What are the common faults of digital printing


Digital printing is ideal for small orders where multiple colors and customization effects or photographic images are a must. However, digital printing may not be suitable when customers need to print light-colored materials if the printer does not use white ink.

The other major downside to digital printing is that it is not only as durable as screen printing, but is a perfect solution for unique events and unique displays. And lastly, you won’t save on printing costs if you opt for digital printing, as the prices stay the same regardless of how many prints are required.

Common faults of digital printing

Quality printing has indeed come a long way since its inception. Even with the beautiful technology that assists professionals in printing tasks around the world, flaws can still occur. That’s not to say the pros don’t know what they’re doing.

Mechanical defects mainly cause these problems with digital printing. Some of the main shortcomings of digital printing are as follows:

1. Large volumes are expensive

Digital printing machines operate at a maximum of about 50 feet per minute without getting too technical. While this speed is adequate for a modest volume (10,000 to 15,000 items), larger volume jobs will benefit from traditional presses that can operate at speeds between 300 and 500 meters per minute.

Even if Canon Large Format Inkjet Printers are not expensive to set up and operate, they will save you money if your work is very important.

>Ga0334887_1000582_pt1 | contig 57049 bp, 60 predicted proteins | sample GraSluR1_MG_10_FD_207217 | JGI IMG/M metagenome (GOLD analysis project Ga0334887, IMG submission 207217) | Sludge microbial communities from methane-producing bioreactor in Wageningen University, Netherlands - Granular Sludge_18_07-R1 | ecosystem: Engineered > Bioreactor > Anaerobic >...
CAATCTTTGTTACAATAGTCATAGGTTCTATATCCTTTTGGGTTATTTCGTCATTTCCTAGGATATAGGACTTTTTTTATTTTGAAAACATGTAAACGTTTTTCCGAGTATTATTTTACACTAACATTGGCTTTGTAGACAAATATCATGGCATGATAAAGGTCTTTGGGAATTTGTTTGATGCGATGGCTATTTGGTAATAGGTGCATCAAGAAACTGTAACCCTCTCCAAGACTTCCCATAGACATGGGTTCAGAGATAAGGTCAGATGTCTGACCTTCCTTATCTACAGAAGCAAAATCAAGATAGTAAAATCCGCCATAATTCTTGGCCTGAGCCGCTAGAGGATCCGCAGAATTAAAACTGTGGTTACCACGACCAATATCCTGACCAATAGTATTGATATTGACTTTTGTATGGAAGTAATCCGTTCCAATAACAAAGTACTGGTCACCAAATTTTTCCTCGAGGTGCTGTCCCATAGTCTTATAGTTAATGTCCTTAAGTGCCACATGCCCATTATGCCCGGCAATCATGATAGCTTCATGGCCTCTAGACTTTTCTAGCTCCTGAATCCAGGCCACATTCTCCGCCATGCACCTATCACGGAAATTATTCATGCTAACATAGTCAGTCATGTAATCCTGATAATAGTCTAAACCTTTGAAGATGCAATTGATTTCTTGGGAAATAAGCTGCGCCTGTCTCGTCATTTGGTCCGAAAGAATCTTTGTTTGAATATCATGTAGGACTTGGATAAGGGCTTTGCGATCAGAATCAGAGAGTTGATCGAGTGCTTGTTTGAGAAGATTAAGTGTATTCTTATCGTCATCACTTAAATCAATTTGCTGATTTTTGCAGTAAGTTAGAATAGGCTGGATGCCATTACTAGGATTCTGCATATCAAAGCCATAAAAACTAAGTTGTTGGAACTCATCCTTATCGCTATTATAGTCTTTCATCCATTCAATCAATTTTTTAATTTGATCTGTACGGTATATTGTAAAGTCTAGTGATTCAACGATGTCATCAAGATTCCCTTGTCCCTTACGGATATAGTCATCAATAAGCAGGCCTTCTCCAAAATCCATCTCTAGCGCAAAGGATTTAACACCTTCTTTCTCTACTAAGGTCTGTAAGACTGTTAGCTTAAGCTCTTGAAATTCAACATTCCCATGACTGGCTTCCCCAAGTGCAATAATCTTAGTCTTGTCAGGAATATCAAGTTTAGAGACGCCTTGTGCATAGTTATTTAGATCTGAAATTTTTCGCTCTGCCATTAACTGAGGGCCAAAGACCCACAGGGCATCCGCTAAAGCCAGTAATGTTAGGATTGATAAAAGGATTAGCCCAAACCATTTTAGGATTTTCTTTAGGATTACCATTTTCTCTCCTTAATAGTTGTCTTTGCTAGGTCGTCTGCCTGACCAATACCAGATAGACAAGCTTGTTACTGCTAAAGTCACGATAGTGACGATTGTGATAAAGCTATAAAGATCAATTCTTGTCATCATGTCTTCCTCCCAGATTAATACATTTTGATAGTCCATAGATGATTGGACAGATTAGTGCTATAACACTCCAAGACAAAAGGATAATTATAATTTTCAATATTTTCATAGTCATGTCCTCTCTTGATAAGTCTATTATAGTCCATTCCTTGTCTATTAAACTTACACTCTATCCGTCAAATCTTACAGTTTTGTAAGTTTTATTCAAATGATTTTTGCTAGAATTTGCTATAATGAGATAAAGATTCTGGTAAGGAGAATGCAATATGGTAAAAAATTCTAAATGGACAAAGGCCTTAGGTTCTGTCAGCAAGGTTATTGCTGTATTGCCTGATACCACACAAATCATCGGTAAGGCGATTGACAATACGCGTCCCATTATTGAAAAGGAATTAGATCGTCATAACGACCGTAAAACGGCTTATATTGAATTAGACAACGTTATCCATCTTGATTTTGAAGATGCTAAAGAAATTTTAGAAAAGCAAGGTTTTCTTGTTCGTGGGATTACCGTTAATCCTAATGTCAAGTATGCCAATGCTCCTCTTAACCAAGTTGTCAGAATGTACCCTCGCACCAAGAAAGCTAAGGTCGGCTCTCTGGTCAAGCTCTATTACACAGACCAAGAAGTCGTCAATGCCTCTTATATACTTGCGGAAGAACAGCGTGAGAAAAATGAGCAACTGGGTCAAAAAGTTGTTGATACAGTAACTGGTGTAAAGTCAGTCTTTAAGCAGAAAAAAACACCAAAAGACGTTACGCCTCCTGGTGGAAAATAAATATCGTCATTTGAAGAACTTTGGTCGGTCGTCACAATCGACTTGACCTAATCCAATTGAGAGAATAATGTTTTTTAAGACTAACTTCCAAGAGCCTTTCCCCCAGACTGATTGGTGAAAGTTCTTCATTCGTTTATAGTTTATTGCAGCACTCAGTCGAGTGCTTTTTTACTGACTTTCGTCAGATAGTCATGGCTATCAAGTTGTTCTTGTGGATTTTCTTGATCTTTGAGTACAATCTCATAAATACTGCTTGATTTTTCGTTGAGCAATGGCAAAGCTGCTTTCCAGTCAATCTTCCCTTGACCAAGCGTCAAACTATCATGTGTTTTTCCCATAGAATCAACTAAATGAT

2. Ink restrictions

While digital printing undoubtedly works well with color and ink, digital inks tend to fade faster than offset inks when exposed to direct sunlight.

Also, the opacity of digital ink is not quite equal to that of offset ink because digital ink is naturally thinner (although the difference between the two is only noticeable when it is these are transparent or metallic supports).

There are kinds of laminates available to avoid this problem. For this purpose, Canon large format inkjet printers are the option.

3. Registration errors

Have you ever seen a photo that shows a solid color at the edge of a colored image? This is often an insufficient registration. Suppose the shades that were printed upside down do not line up.

In this case, you get some weird “special effects” including double images or a solid colored line at the edge of an image or text. This is often a sign of a digital press maintenance problem.

4. Strips of solid and prominent areas

Stripes occur when the “stripes” are evident on your printed sheet. Sometimes there are bands in huge solid sections printed with more or less ink due to different issues. Every digital printer manufacturer has a technical limit on how large a concrete color area can print reliably.

It can also be caused by the paper moving quickly through the printer, tilting the media, or preheating too high. But for Canon large format inkjet printers, this is not the case.

5. Inconsistency

Colors differ between printers. It is not easy to match colors correctly on prints created by various printers.

However, this is common because different printers interpret your color settings differently. While this does not properly solve the problem, Canon large format inkjet printers can reduce inconsistencies.

6. Fold the cracks

The toner is on the paper in digital printing and does not penetrate the ink in offset printing. As a result, the toner cracks when digitally printed parts are folded. There are several strategies to remedy this: use less toner or mark the paper before printing.

If you use less toner, you won’t crack as much. Before printing, the scoring of the sheet gives the toner a predetermined shape to rest on before folding and can help prevent cracking.

7. Discoloration

Digital inks fade faster in direct sunlight than flexographic inks or offset printing. Each ink fades over time. It’s just a little faster with digital ink. If you want the ink to last over a decade, have your label screen-printed.